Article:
Home » Autism » Some days, I just wish.

Some days, I just wish.

I would be lying if I said I love that my kid has autism. I would be doing him, myself, our family and friends, and anyone who reads this blog a total disservice if I were ever dishonest about raising a child with autism. It’s painful. It’s frustrating. Some days, it’s downright terrifying. Yes, the bright moments are made brighter because you appreciate them that much more. But I would take it away in an instant given the chance. When he reads this some day, I truly don’t believe he’ll be mad or upset that I’ve said it. Wouldn’t we all make life easier and better for any of our kids if we could? Wouldn’t we do whatever we could to make that happen? Autism sucks. It’s steals joy from my days, from his days. As I was walking this morning, I thought of all the things I sometimes wish. And I’m in a listing mood, so……..

Some days, I just wish:

  • I could drop him off at school and not spend the next 6.5 hours wondering if I’ll get that phone call.
  • I didn’t spend the school day mentally picturing him melting down.
  • I could yell and not have him flinch (seriously, I can’t even cheer at Big Man’s soccer games without him nearly jumping out of his chair in fright).
  • We could go the the movie theater, or restaurant, baseball game, recital, or event of any kind without having to haul along headphones, Jaws, iPad, DS, and snacks.
  • We could sit through an entire movie in the theater. We currently either take him to the bathroom four or five times, or spend half an hour or more sitting in the lobby. Why do we waste our money, you might ask? Well, he does like movies, and there are times I refuse to make my other two children suffer a minimized life.
  • I didn’t know what an IEP, 504, accommodations, adaptive PE, resource minutes, occupational therapy, or social skills group were.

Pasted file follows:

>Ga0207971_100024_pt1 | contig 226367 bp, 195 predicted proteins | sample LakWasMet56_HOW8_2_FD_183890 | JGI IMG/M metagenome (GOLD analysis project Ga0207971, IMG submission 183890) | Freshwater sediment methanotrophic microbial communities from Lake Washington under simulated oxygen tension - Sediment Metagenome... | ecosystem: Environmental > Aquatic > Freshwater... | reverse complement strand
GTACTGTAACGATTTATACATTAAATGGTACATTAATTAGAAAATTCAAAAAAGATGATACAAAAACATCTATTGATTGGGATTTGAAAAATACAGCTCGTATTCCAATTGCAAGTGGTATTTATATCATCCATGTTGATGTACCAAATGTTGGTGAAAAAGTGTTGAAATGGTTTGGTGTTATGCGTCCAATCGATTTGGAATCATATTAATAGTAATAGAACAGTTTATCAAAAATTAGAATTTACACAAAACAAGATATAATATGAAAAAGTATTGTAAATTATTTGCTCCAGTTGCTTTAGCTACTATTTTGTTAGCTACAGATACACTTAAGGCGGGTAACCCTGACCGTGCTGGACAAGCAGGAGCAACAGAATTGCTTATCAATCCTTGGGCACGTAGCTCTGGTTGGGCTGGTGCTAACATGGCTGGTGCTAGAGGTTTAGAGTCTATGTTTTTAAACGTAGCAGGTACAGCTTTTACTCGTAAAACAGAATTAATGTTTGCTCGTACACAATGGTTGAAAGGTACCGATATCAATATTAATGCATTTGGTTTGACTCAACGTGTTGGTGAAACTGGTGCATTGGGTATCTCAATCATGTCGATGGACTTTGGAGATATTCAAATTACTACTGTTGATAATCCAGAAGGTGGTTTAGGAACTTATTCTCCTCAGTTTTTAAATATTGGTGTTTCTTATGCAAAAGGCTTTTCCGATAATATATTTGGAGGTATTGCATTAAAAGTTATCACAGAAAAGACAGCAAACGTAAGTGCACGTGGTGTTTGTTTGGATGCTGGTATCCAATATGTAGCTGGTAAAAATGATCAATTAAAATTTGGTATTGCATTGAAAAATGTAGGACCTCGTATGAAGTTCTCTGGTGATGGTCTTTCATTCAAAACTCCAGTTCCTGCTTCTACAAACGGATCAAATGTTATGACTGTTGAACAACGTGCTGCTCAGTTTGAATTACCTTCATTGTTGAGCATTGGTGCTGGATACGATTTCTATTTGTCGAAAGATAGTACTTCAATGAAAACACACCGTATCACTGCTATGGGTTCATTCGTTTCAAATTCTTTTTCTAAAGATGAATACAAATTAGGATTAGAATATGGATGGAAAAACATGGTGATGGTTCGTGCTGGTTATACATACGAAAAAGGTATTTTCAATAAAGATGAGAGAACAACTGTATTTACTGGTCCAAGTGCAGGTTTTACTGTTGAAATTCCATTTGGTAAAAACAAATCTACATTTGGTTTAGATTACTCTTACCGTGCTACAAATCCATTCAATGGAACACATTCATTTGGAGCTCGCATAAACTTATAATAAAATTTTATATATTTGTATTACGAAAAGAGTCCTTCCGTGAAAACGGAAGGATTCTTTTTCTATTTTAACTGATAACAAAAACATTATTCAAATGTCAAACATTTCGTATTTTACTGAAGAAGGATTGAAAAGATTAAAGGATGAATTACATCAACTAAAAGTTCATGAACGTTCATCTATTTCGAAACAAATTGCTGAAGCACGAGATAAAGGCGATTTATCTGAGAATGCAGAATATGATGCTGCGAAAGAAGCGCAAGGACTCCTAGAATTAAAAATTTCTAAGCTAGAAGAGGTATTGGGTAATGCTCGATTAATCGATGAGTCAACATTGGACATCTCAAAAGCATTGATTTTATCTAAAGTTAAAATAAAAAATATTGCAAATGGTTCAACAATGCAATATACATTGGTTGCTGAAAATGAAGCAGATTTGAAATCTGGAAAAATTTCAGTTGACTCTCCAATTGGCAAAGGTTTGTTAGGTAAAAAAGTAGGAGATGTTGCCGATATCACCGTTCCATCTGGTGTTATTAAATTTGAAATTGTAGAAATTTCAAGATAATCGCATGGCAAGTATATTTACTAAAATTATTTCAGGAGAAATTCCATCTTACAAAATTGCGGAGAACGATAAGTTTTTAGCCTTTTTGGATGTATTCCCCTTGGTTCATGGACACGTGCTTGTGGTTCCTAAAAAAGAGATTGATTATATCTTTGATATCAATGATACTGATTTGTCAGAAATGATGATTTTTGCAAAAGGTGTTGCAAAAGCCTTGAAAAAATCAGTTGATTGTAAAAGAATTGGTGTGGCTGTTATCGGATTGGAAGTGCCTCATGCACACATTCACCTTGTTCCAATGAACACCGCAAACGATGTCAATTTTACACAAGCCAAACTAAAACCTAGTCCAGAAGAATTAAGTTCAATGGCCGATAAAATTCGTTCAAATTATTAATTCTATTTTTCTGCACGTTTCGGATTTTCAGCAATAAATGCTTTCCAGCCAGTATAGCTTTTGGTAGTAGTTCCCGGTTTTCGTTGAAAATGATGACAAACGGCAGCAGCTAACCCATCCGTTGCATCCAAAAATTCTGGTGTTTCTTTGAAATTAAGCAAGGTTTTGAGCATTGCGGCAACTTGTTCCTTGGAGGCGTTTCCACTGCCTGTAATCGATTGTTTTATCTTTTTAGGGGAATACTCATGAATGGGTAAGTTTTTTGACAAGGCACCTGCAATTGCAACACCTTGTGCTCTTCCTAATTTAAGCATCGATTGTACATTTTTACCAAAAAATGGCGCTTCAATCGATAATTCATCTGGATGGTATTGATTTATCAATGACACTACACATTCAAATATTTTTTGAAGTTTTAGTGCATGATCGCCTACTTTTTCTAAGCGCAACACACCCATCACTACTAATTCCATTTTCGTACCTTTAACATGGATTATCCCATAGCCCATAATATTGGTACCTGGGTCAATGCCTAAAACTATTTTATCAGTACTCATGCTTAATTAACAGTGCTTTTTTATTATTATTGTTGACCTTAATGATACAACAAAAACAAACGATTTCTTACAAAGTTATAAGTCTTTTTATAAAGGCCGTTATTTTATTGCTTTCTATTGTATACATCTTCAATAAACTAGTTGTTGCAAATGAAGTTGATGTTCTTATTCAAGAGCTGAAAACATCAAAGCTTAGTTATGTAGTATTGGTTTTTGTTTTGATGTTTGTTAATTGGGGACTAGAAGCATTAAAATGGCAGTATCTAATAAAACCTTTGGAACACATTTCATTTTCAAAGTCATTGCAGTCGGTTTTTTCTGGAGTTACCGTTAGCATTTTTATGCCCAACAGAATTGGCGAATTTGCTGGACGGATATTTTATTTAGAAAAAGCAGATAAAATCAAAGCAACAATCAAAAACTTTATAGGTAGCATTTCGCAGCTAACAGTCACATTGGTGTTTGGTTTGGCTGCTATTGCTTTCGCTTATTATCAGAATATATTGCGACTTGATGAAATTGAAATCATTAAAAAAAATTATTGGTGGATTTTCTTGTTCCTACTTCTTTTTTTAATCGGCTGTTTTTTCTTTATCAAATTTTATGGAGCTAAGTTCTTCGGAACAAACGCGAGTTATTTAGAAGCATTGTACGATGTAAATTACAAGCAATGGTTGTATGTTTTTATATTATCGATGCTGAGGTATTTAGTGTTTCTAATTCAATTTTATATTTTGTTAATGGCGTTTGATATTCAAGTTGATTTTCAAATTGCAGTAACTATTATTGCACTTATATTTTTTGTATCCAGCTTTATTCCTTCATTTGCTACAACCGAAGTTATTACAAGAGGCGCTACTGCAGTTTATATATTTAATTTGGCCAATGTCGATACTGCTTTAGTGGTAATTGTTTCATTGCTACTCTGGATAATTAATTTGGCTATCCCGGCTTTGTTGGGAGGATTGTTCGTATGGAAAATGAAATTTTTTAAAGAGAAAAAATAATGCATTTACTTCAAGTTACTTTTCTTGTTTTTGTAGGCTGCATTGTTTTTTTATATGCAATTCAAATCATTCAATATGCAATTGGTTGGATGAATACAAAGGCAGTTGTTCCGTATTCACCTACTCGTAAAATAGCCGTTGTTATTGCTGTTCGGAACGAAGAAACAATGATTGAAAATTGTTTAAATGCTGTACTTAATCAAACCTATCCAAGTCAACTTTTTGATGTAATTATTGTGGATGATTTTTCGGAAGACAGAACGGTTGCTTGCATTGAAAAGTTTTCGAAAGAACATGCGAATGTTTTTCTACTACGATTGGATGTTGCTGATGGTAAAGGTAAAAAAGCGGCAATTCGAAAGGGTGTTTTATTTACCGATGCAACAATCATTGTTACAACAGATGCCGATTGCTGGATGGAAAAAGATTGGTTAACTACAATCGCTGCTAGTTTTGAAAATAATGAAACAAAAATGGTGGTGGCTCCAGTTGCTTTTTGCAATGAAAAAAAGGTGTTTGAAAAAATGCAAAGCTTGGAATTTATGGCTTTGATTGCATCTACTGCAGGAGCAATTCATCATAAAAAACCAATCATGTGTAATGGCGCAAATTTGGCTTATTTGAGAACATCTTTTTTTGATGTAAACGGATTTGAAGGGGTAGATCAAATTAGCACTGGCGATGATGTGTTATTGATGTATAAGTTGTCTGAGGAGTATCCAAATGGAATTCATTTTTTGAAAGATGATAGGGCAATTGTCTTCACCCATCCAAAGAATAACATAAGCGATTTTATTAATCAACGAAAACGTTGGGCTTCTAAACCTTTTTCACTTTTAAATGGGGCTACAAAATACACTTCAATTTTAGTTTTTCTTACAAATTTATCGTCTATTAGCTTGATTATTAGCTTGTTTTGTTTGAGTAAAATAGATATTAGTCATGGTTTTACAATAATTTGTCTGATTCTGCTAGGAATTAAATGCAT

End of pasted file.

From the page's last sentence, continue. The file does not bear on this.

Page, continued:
• We didn’t have to go to a psychiatrist’s office every other month.
  • I didn’t have his therapist’s phone number on speed dial.
  • He could and would play regular organized sports.
  • We could count on him going to bed and actually falling asleep at a decent hour, as well as stay in his bed all night.
  • He didn’t often look at me with a face full of pain.
  • He didn’t know he’s different.
  • I never heard my then-9-year-old tell me this is too hard, hurts too much, and he would rather be dead than face one more day.
  • I never saw my then-9-year-old standing on top of the half wall over our stairs, ready to jump.
  • I didn’t have severe anxiety every time I even think about him going to middle school next year.
  • I didn’t have to give my child mood-stabilizing drugs.
  • I could ask him to do something without wondering if it will set off a tantrum or meltdown.
  • We didn’t have to do weight checks every three months.
  • He would eat more than goldfish crackers, pizza rolls, fruit loops, chicken strips, pasta, and popcorn.
  • I didn’t have to tell him he can’t wear his sweatpants when it’s going to be 100 degrees outside.
  • I didn’t have to wear the shoes of an autism mom.
  • I didn’t have to look back on his infant and toddler-hood and over- analyze every moment, wondering what we missed.
  • He didn’t need a comfort box and breaks to get through his school day.
  • We didn’t know what autism is.

2 thoughts on “Some days, I just wish.

  1. i am sitting in the library right now with my son reminding him constantly to have ‘inside voice.’ and watching people stare as he quotes his movie lines. little do they know that my son basically would rock their world if they gave him a chance.

Leave a Reply

Please log in using one of these methods to post your comment:

WordPress.com Logo

You are commenting using your WordPress.com account. Log Out / Change )

Twitter picture

You are commenting using your Twitter account. Log Out / Change )

Facebook photo

You are commenting using your Facebook account. Log Out / Change )

Google+ photo

You are commenting using your Google+ account. Log Out / Change )

Connecting to %s